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ONE YEAR AGO TODAY we made our first speech to the Mar Vista Community Council to begin the process of legalizing urban beekeeping in Los Angeles! 

Since then we have had a total of 7 COMMUNITY COUNCILS within Los Angeles pass motions in support of our efforts (Mar Vista, Del Rey, South Robertson, Greater Griffith Park, Silver Lake, Hollywood United, and Atwater Village).

And last month we received a motion by Los Angeles Councilmember Bill Rosendahl instructing the city’s planning department to begin preparing a report ”relative to the feasibility of allowing beekeeping in R1 zones as a practive to foster a healtheir bee population.” - View the full motion here!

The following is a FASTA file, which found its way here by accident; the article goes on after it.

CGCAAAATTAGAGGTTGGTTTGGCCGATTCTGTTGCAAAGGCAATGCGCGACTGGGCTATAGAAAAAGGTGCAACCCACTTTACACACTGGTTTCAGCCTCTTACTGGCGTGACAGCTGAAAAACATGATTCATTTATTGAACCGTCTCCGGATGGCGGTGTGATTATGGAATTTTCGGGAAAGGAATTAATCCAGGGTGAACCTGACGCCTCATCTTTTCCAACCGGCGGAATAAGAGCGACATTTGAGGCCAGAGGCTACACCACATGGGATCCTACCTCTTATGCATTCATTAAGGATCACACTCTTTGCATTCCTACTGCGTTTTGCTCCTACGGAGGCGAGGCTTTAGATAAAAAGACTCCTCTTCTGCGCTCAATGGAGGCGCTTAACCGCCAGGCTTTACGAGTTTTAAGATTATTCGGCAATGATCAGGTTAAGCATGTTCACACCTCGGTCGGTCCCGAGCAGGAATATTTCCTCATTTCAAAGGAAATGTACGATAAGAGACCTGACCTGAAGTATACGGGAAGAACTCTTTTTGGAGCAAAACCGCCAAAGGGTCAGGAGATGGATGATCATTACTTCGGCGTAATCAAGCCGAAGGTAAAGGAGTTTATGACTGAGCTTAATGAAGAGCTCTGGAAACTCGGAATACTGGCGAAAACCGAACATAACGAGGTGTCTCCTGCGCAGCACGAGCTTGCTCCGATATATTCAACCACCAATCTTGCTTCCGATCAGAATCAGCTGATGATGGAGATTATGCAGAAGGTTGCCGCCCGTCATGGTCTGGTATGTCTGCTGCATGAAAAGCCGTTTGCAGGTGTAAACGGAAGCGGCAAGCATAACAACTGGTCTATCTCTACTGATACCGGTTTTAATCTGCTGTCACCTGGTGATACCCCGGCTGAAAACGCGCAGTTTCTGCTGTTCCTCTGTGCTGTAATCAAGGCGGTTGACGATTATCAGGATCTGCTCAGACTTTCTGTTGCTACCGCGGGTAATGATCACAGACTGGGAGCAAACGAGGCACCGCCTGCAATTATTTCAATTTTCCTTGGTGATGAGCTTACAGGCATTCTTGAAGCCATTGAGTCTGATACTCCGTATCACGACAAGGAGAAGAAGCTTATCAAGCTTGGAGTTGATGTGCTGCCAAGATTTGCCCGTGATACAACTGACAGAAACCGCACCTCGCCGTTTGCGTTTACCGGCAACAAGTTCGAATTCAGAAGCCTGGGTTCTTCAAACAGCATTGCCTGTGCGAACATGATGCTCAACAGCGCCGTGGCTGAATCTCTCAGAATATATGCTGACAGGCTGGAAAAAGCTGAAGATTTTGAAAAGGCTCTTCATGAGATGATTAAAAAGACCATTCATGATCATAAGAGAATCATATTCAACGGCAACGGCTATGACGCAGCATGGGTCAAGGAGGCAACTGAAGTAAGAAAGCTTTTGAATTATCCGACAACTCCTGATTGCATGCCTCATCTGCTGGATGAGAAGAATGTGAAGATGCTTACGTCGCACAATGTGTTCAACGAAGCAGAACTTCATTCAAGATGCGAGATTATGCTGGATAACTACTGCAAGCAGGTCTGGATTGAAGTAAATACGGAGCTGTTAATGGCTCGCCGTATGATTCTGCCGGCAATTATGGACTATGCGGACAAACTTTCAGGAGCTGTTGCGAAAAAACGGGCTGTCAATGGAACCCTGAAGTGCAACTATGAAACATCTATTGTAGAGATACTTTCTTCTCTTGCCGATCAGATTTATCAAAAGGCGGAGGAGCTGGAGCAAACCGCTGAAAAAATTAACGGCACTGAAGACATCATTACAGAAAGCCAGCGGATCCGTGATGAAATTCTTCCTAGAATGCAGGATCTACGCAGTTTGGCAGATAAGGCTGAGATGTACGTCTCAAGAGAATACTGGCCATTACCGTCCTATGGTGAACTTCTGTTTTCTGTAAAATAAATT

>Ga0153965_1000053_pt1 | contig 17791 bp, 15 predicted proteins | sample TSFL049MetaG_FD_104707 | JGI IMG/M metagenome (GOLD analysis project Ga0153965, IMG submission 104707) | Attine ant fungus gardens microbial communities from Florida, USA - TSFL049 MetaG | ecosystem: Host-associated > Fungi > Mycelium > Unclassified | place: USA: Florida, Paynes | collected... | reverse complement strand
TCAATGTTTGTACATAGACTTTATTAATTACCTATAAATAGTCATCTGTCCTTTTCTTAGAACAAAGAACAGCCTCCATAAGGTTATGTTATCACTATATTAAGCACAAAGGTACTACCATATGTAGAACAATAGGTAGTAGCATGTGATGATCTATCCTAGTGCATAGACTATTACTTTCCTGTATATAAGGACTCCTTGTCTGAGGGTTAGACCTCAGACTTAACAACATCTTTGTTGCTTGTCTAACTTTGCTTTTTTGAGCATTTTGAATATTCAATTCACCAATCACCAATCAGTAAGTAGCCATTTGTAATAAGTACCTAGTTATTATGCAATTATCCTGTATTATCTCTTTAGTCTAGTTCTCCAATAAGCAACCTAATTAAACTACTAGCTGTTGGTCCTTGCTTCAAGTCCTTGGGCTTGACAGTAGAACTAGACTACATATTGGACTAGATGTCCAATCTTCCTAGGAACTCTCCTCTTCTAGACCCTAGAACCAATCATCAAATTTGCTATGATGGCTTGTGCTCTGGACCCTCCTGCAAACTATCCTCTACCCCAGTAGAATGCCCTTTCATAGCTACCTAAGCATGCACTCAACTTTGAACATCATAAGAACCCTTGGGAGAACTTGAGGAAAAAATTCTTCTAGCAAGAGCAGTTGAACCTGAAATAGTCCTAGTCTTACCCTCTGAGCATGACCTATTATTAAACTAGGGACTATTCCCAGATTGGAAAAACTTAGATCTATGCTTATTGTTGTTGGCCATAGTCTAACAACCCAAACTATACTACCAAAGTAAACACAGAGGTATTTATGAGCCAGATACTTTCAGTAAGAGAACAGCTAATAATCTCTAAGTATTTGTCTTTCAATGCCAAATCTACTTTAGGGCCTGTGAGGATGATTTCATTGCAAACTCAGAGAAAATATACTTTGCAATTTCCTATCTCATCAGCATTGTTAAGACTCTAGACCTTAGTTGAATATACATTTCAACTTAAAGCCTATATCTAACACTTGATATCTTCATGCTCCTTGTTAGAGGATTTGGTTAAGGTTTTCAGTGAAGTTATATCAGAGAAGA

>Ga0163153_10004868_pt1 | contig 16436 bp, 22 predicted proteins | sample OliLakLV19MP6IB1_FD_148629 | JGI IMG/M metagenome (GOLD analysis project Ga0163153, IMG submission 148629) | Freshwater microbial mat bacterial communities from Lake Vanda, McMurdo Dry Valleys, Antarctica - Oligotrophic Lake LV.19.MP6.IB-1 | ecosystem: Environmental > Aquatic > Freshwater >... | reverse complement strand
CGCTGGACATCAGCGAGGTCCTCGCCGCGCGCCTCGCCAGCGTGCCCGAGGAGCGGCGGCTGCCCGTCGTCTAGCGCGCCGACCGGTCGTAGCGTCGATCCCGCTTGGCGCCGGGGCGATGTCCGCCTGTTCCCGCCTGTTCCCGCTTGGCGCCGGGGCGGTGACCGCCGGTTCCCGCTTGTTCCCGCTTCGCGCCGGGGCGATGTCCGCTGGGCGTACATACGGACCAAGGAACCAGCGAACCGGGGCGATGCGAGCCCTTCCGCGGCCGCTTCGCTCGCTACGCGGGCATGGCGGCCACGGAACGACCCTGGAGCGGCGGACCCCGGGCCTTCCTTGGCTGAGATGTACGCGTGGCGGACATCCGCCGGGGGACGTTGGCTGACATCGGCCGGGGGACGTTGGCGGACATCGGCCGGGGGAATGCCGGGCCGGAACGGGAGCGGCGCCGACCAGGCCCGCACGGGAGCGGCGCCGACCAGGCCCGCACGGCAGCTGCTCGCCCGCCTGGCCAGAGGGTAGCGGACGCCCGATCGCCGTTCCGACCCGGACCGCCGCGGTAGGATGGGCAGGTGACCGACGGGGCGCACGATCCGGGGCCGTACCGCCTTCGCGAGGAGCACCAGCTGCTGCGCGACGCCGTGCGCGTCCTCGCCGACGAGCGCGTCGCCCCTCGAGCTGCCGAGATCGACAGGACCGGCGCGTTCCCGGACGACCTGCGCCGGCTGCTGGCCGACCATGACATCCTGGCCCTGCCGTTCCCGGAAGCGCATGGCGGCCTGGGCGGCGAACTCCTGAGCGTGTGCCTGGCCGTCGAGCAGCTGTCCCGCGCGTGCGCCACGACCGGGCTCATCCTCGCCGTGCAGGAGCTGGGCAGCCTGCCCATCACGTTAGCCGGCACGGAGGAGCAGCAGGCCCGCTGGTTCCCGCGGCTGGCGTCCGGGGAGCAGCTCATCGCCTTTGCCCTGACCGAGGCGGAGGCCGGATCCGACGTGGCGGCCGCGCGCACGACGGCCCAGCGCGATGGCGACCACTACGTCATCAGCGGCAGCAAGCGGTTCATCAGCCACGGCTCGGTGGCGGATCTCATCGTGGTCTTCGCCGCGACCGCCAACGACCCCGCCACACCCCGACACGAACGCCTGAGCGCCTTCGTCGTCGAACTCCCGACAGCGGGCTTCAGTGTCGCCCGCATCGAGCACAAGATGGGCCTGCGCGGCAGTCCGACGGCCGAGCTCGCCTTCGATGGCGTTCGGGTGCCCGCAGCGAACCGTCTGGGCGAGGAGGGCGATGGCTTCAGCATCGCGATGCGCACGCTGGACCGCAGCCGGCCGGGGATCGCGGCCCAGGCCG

WE ARE GETTING CLOSE!! THANK YOU FOR ALL OF YOUR SUPPORT!! 
Click here sign our petition!


Below is the speech Rob McFarland of HoneyLove.org gave to the Mar Vista Community Council last year:

They say that you don’t choose to be a beekeeper, but rather the bees choose you. My wife, Chelsea, and I got involved with bees out of passion, but also out of chance. When a swarm of feral honeybees came into our garden one afternoon, we were recruited into the ranks of beekeepers, an order that includes everyone from Aristotle, the Apostle Luke, Alexander the Great and several of our country’s founding fathers, to Steve Jobs, Martha Stewart and Michele Obama. The problem was, giving them a home was not legal, but incomprehensibly, exterminating them was.